Pode – PS4 Review


Henchman and Goon are a Norwegian developer whose first game, Pode found a home on the Nintendo Switch last year. Despite some technical issues, it was warmly received. Now on the Playstation 4, the technical issues appear to have been brushed aside and the game has managed to maintain a lot of it’s wonder.

The story is simple with very few beats or twists to take into account. It begins with a rock crashing down to earth. He meets Glo, a sunny star that is always looking skywards. The two inhabit a barren, lifeless landscape and their overall goal is to grow the mother plant. Over the course of the game, you solve puzzles to add more to the mother plant and little snippets of the tale are handed over murals. There’s not a lot too it but it does lead to a heart-warming conclusion.

Pode is a cooperative platformer you can play solo or with a friend which gives you control over two characters with different abilities. Glo, gives off light which helps illuminate your surroundings and trigger plant life. You’ll find yourself wandering through every nook and cranny of the level to sprout more greenery. Bulder is a hefty lump who triggers rock formations with their aura and can transport blocks, trigger switches and even hurl Glo to new areas.

Abilities are handed to you slowly and, by the end, you have several you can utilise to get from one spot to another. Most of the basic traversal is handled by a standard jump but getting both characters to cooperate is the key to getting them both home. They can be combined in intriguing ways and, as a solo player, I never found micromanaging them to be too troubling. Puzzling things out can be quite fascinating as you figure out who needs to be where and when. With skills being given to you incrementally, the increase in challenge is gradual. To begin with, limiting what you can do does help you to find solutions quickly.

For the most part, you’re operating switches as either character and each zone culminates in puzzles which require considerably more thought. The game decides to favour a method of teaching that is more show than tell and these tests can provide some moments of confusion. There is logic to them but coming to the right conclusion can lead to some situations where you’re overthinking. At least that’s how I felt at times. Having a second player around to bounce around ideas definitely helps reduce this.

Pode is charming and disarming with a very mellow score and a colourful visual treatment. The way plants and rocks burst into being is very satisfying to see. It gives you some involvement in adding more to environments that begin in quite barren fashion. Paths are laid quite clearly with your destination usually easy to spot. Glo and Bulder animate well with adorable audible chirps and waves adding personalty to two protagonists that already carry a cheery appearance. Cutscenes really hammer this charm home.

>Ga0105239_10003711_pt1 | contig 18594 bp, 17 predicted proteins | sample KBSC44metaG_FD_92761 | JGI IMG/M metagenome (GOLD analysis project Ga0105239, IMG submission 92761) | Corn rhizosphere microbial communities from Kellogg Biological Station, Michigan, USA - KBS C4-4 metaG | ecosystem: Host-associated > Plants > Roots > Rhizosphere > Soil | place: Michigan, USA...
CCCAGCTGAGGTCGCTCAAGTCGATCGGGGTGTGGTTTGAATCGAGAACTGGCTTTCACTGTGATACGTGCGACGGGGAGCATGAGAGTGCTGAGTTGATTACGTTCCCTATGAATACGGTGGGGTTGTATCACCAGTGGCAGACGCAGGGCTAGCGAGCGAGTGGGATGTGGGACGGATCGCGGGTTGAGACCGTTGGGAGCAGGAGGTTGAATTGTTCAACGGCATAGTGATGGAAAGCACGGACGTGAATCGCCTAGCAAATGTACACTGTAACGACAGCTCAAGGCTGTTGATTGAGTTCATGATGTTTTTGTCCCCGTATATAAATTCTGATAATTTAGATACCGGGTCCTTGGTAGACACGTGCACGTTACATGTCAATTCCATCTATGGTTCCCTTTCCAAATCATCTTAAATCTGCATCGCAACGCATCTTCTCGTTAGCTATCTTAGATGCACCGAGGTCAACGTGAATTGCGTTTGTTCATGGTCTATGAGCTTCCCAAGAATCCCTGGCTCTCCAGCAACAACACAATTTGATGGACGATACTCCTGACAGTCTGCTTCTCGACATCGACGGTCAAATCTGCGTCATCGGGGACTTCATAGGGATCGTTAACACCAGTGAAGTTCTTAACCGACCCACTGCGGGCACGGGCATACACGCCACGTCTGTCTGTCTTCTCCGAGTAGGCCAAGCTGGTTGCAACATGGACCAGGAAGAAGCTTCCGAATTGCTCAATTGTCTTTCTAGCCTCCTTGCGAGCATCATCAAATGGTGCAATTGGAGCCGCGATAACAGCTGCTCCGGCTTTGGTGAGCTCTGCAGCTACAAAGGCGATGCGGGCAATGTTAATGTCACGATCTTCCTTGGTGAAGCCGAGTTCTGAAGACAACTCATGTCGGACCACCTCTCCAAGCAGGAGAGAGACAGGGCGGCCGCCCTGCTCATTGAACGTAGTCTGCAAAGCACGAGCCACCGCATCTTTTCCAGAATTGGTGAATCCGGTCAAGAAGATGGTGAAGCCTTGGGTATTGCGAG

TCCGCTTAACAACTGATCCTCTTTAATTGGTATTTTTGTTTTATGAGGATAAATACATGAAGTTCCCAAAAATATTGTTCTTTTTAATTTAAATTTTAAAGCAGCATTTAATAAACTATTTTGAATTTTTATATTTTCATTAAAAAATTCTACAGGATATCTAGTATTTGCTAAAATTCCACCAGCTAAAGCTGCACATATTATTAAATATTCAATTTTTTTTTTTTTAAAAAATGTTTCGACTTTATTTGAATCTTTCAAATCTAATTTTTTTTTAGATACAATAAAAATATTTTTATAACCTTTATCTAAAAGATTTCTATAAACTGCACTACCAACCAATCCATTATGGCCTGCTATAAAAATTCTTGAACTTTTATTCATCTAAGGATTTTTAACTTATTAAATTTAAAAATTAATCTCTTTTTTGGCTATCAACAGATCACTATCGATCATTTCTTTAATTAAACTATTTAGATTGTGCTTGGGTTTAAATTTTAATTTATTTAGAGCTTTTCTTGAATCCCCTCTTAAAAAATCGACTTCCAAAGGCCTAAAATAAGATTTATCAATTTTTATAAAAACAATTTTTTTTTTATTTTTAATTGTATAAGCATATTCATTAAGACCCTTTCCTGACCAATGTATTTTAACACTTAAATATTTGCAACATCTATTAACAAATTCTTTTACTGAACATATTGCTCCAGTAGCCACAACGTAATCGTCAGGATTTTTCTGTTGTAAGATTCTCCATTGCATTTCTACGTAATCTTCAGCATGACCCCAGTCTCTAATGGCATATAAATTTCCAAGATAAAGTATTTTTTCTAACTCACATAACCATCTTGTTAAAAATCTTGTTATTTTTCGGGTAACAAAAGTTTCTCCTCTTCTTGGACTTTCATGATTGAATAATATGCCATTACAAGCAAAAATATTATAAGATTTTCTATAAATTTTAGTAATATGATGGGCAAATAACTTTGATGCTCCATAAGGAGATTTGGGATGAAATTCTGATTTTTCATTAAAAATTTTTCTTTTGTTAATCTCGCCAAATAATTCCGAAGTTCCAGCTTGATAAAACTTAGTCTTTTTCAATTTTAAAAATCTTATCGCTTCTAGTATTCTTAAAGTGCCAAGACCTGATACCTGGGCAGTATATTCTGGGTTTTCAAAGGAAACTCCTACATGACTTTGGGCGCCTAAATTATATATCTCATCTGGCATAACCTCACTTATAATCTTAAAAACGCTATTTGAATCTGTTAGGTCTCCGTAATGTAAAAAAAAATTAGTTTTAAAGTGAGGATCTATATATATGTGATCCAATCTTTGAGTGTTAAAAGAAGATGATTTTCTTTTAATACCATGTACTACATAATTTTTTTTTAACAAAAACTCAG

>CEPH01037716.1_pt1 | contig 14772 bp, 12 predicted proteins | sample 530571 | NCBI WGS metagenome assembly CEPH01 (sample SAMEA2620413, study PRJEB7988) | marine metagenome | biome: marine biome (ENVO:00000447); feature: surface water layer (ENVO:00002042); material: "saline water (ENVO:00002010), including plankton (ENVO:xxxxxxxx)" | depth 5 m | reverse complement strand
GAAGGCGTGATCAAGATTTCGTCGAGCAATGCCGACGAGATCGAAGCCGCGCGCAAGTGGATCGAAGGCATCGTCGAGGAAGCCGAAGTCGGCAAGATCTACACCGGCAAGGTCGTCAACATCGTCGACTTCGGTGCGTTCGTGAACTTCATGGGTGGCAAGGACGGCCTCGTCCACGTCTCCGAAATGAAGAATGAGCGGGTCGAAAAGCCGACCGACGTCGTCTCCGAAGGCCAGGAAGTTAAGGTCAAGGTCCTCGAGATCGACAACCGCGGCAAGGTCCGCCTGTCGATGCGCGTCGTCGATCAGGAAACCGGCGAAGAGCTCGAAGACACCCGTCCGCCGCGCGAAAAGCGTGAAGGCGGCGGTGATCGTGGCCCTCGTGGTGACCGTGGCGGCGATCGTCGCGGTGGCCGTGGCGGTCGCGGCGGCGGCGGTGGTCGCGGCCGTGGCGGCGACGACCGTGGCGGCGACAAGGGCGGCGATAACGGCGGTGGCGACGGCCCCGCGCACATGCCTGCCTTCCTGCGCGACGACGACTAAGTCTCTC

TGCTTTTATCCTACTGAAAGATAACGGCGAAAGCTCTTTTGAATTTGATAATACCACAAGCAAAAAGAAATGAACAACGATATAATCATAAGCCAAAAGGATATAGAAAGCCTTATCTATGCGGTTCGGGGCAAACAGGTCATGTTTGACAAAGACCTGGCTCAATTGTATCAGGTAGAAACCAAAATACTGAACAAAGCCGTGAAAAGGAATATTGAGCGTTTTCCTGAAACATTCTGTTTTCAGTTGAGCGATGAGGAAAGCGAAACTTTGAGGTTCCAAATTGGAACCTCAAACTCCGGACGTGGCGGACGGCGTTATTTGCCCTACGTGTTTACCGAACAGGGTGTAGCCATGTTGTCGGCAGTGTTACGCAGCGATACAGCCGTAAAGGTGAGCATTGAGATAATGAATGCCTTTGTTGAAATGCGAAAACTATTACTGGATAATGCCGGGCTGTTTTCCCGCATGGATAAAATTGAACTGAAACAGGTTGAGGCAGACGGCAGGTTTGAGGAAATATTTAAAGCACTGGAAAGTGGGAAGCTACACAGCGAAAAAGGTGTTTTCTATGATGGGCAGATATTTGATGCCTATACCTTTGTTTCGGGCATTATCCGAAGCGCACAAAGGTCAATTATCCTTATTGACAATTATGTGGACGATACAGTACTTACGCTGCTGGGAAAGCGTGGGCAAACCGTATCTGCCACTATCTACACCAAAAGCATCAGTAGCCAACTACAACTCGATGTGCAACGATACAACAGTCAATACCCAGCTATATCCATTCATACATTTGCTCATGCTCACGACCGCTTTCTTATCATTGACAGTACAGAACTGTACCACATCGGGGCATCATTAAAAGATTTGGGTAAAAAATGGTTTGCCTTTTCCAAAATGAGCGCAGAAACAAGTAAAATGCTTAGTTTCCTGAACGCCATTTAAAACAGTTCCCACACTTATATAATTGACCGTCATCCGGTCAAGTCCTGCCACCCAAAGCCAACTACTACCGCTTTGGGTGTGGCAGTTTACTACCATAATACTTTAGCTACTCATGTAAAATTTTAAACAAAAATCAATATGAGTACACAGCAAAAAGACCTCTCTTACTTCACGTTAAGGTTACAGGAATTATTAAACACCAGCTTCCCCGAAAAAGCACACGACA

Unfortunately, you don’t have full camera control. Rooms are usually small but there are moments where a change in perspective can make jumps a little tricky to judge. There’s no penalty for death with pits just leading to your character returning to ground level. You don’t require precision for Pode‘s platforming but I found minor frustration when I saw a character fall off the map only to see them reappear far from where they left off. Recovering lost ground after repeated drops can irritate. Thankfully, it’s not an often occurrence.

There’s a good tempo to Pode with each section taking maybe half an hour. It leads to an experience close to a handful of hours which offers more than I was anticipating. There’s collectibles to find and murals to ignite but, for those that just want to experience the story, the meat and potatoes of exploring and platforming is substantial enough.

After the curtains roll, there might not be much to return to but the tale is nicely told and presented. Henchman and Goon do a lot with the small levels and diminutive characters at their disposal. The controls work well although, as more options are given to you, the right solution can sometimes leave you in a muddle. Overall, though, it’s a relaxing experience with a very stress-free pace and tone with some clever ideas.

Pode
8 Overall
Pros
+ Vibrant, colourful environments.
+ Adorable characters.
+ A relaxed, complimentary soundtrack.
+ Smartly paced.
Cons
- A fixed camera can make some jumps hard to judge.
- Sometimes checkpoints can place your characters far apart.
- Some of the more involved puzzles might not nudge you enough in the right direction.
Summary
Pode's a fantastic effort. The colourful world that you spark into bloom is well presented with a wonderful soundtrack complimenting the visuals. The platforming works well as you utilise each character's abilities and the pace is nicely maintained from level to level. Sometimes the camera can conspire against you and some puzzles can initially appear obtuse, but there's so much charm to this.


Mike

About Mike

Mike gets all the racing games because he understands that stuff even though he doesn't drive.

Leave a comment

Your email address will not be published. Required fields are marked *